There are a few other notable names on the roster. Henrik Andersen was playing for FC Köln at the time and had recently won the UEFA Cup with Anderlecht. John Sivebæk is a name which might be familiar to fans in England and France. He represented Manchester United for a solitary campaign in 1986-87 before spending five years in France with Saint-Etienne and AS Monaco.
Flemming Povlsen played for Real Madrid 1986, though he would never make the grade with the Spanish giants and later moved to play for Borussia Dortmund, winning the Bundesliga with them in 1994-95. John Jensen – or “Faxe” as he was known – played for Arsenal 99 times between 1992 and 1996 and won 69 caps for his country.
Besides Schmeichel, Brian Laudrup is perhaps the most distinguished name on the list. At the time of the European Championships in 1992, Laudrup was playing for Bayern Munich. After the tournament had finished, he moved to Italy to play for Fiorentina and then AC Milan where he would win the Champions League in 1994. After that, he turned out for Rangers for a number of years, before brief stints with Chelsea, Copenhagen and Ajax.
His brother, Michael Laudrup, is conspicuous only by his absence. One of the finest players in Europe at the time, Michael played for Juventus, Barcelona, Real Madrid in a distinguished career which saw him win 15 trophies, including a European Cup with Johan Cruyff’s Barcelona in 1992. Before the tournament in Sweden, which Denmark had initially failed to qualify for, Laudrup had fallen out with manager Nielsen and made himself unavailable for selection. It’s a decision that must haunt him till this day.
Michael Laudrup would later return to international duty but would come nowhere near achieving the same level of success that his teammates had in ’92.
The tournament: game by game
On the face of it, Denmark’s results were relatively unremarkable in 1992. In total, they won just two matches in normal time. However, the fact that they managed to secure safe passage to the knockout stages from a group containing England, France and hosts Sweden is a triumph in itself.
In the knockout stages, they squeaked past one of the great Dutch teams on penalties before what was a relatively convincing victory over Germany in the final. Henrik Larsen finished as the tournament’s joint-leading goalscorer with three goals, but bizarrely just two Danish players made it into the UEFA Team of the Tournament: Schmeichel and Laudrup.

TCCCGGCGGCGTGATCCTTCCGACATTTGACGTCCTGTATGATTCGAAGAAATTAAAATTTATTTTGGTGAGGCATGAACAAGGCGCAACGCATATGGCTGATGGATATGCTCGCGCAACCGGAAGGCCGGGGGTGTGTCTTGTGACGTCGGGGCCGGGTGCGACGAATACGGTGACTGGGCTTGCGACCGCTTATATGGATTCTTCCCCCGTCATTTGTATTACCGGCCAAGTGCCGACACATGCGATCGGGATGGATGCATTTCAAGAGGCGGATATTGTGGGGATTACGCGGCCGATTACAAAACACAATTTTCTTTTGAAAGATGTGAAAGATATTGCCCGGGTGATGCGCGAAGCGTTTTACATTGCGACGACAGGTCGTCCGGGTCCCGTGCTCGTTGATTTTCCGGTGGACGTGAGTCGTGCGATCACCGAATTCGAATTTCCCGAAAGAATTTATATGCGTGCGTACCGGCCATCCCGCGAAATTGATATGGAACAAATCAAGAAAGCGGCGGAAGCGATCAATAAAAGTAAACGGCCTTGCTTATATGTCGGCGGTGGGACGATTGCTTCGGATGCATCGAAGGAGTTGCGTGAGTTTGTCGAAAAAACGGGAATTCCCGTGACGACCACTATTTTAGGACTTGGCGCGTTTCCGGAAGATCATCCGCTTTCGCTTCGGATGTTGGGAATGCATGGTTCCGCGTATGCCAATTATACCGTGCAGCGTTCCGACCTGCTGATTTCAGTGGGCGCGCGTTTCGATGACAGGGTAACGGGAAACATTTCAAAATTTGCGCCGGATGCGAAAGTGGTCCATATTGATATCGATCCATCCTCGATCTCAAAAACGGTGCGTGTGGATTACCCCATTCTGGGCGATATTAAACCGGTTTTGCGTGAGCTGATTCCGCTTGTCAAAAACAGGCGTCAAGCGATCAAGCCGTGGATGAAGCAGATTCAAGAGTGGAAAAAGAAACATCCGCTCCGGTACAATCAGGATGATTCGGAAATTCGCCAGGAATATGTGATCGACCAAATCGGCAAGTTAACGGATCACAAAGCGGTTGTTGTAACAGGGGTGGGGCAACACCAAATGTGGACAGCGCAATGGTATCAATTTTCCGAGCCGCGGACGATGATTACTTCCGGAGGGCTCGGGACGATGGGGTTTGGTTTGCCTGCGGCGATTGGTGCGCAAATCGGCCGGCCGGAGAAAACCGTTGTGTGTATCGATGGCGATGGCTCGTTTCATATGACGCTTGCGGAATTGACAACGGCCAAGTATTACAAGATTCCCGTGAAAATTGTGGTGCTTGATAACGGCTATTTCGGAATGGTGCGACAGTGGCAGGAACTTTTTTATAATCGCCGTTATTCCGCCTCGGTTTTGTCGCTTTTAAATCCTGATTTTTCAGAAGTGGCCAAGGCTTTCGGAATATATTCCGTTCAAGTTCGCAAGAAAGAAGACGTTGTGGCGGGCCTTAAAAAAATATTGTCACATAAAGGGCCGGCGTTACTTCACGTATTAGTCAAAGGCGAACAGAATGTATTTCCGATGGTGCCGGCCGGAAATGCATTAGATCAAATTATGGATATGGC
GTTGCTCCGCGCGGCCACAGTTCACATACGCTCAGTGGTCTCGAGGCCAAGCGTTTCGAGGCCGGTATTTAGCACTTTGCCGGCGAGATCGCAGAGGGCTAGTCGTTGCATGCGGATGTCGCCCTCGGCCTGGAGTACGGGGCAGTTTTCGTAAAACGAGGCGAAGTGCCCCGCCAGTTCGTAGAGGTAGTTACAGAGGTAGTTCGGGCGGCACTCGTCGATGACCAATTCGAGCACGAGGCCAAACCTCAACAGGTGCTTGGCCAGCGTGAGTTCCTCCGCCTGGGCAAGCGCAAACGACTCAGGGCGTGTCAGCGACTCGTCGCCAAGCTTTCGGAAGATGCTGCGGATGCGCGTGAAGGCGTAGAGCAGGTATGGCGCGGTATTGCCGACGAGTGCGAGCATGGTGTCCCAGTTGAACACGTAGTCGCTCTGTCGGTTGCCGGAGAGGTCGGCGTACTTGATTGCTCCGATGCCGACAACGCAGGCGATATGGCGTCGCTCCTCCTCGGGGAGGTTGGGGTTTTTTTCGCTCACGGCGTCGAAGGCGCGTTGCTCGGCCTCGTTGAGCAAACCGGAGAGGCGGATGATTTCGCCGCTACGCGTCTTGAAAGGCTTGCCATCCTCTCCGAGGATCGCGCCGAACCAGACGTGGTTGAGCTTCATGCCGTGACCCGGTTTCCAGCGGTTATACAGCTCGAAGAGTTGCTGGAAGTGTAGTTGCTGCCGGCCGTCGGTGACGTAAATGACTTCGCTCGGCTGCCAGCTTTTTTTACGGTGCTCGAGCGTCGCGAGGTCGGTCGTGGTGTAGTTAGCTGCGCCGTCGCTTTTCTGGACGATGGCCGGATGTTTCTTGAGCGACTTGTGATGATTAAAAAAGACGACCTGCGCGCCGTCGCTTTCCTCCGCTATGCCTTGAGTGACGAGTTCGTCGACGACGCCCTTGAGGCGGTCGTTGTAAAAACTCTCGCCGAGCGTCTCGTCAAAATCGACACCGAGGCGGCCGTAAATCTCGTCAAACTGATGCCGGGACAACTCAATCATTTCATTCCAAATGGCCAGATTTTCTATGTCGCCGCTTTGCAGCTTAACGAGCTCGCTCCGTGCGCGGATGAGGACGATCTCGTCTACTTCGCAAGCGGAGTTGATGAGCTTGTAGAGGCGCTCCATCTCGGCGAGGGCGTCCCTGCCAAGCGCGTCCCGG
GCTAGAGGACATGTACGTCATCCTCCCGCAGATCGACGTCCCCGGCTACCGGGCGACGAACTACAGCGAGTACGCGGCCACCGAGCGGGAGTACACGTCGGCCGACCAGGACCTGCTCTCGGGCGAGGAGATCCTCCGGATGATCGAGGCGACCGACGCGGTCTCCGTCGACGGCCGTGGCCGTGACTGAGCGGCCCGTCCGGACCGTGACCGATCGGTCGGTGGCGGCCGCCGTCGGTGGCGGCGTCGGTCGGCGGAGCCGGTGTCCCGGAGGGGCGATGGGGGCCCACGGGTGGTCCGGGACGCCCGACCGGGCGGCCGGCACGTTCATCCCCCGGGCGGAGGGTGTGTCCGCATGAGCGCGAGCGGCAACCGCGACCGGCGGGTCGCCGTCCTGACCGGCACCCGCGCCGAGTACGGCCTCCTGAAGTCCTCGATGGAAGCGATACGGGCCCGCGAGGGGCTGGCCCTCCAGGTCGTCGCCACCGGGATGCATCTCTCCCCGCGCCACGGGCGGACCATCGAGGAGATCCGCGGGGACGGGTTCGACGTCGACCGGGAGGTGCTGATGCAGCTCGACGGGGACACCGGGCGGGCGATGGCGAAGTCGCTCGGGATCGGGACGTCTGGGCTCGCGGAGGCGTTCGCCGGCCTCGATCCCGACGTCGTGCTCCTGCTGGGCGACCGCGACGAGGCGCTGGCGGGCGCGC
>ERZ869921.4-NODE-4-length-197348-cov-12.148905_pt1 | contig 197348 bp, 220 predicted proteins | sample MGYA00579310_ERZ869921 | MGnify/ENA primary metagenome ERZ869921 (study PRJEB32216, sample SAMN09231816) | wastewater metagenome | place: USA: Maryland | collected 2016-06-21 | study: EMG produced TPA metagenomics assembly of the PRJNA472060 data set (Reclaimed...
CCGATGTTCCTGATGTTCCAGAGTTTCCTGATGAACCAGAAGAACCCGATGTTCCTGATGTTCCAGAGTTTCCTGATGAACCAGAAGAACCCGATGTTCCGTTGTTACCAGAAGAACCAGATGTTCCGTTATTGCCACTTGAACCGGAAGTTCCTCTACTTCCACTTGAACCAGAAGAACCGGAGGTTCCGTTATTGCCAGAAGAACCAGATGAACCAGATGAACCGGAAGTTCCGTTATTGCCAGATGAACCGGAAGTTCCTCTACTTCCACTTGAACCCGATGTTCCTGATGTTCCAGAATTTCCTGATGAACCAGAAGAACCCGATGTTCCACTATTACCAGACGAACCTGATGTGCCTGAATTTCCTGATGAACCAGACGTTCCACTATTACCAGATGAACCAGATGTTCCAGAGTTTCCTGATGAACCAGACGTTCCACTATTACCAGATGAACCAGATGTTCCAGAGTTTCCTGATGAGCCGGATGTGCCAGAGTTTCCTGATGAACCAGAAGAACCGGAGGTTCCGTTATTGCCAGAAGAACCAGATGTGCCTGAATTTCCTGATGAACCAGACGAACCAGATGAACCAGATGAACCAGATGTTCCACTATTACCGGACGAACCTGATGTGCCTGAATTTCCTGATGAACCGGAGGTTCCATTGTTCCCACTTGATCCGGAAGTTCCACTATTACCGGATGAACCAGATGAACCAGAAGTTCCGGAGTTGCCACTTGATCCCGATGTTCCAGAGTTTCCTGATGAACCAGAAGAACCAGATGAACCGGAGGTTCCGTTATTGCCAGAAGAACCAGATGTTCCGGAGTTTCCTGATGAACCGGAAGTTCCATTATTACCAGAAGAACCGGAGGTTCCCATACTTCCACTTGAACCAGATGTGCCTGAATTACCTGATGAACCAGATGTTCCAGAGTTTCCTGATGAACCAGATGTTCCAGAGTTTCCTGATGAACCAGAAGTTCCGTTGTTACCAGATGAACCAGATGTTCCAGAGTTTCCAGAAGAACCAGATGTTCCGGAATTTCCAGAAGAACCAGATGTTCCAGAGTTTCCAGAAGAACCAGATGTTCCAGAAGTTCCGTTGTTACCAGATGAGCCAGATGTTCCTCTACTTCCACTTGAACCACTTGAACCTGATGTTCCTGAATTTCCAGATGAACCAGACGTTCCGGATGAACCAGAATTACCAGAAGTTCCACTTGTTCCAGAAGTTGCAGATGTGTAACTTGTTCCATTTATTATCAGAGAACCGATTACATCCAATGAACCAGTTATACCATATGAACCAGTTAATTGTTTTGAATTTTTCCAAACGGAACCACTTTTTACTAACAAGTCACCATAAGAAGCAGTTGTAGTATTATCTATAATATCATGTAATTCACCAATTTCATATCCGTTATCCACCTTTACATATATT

England 0-0 Denmark, 11/06/92, Malmö Stadion
In the opening match, Denmark played an England team who had reached the semi-finals of the World Cup in Italy two years earlier. Since then, the English FA had appointed Graham Taylor as Bobby Robson’s successor, Robson having left to coach PSV Eindhoven in the Eredivisie. Taylor’s appointment was an unmitigated disaster as he was unable to progress from the group stage at Euro ’92 before failing to qualify for the World Cup two years later.
But England were still a team with a great deal of firepower and some household names to call on: Gary Lineker, Alan Shearer and Alan Smith up front and the likes of Martin Keown, David Platt and Paul Merson behind them. Denmark held them to a 0-0 draw in Malmö, having the better of the chances and hitting the post through Christensen with just a few minutes left before the final whistle.
Sweden 1-0 Denmark, 14/06/92, Råsunda Stadium
“I cannot explain how disappointed we were”: Peter Schmeichel’s words looking back on his side’s defeat to hosts, Sweden. He was beaten by Thomas Brolin who stabbed home after a swift Sweden counter-attack with half an hour left to play. The team who would go on to win the tournament did not score in their opening two games, picking up just one point in the process. The result was made all the more disappointing by the fact that it came against their Scandinavian rivals.
For Nielsen’s side to make it through to the knockout stages, they would need fortune to smile on them once again. Going into the final matchday, Sweden were topping the group with three points, bearing in mind that it was two points for a win in ’92 – the last tournament where this was the case. France were in second position on two points, narrowly edging out England by virtue of goals scored. And, at the bottom of the group were Denmark, with a solitary point.
France 1-2 Denmark, 17/06/92, Malmö Stadion
When the time came, Denmark knew what they had to do. Only victory against the France team of Didier Deschamps, Eric Cantona and Jean-Pierre Papin would be enough. They also had to hope that Sweden could at least hold England to a draw.
Things didn’t start well as, four minutes into England’s match, which kicked off at the same time as Denmark’s, David Platt gave England the lead. As it stood, Denmark were to be knocked out and finish bottom of the group. A few minutes later things began to look up though. Henrik Larsen fired the Danes into the lead with a sweet half volley. At half time, the scores were 1-0 in both games. Denmark were level on points with Sweden, but their inferior goals scored meant they were heading home.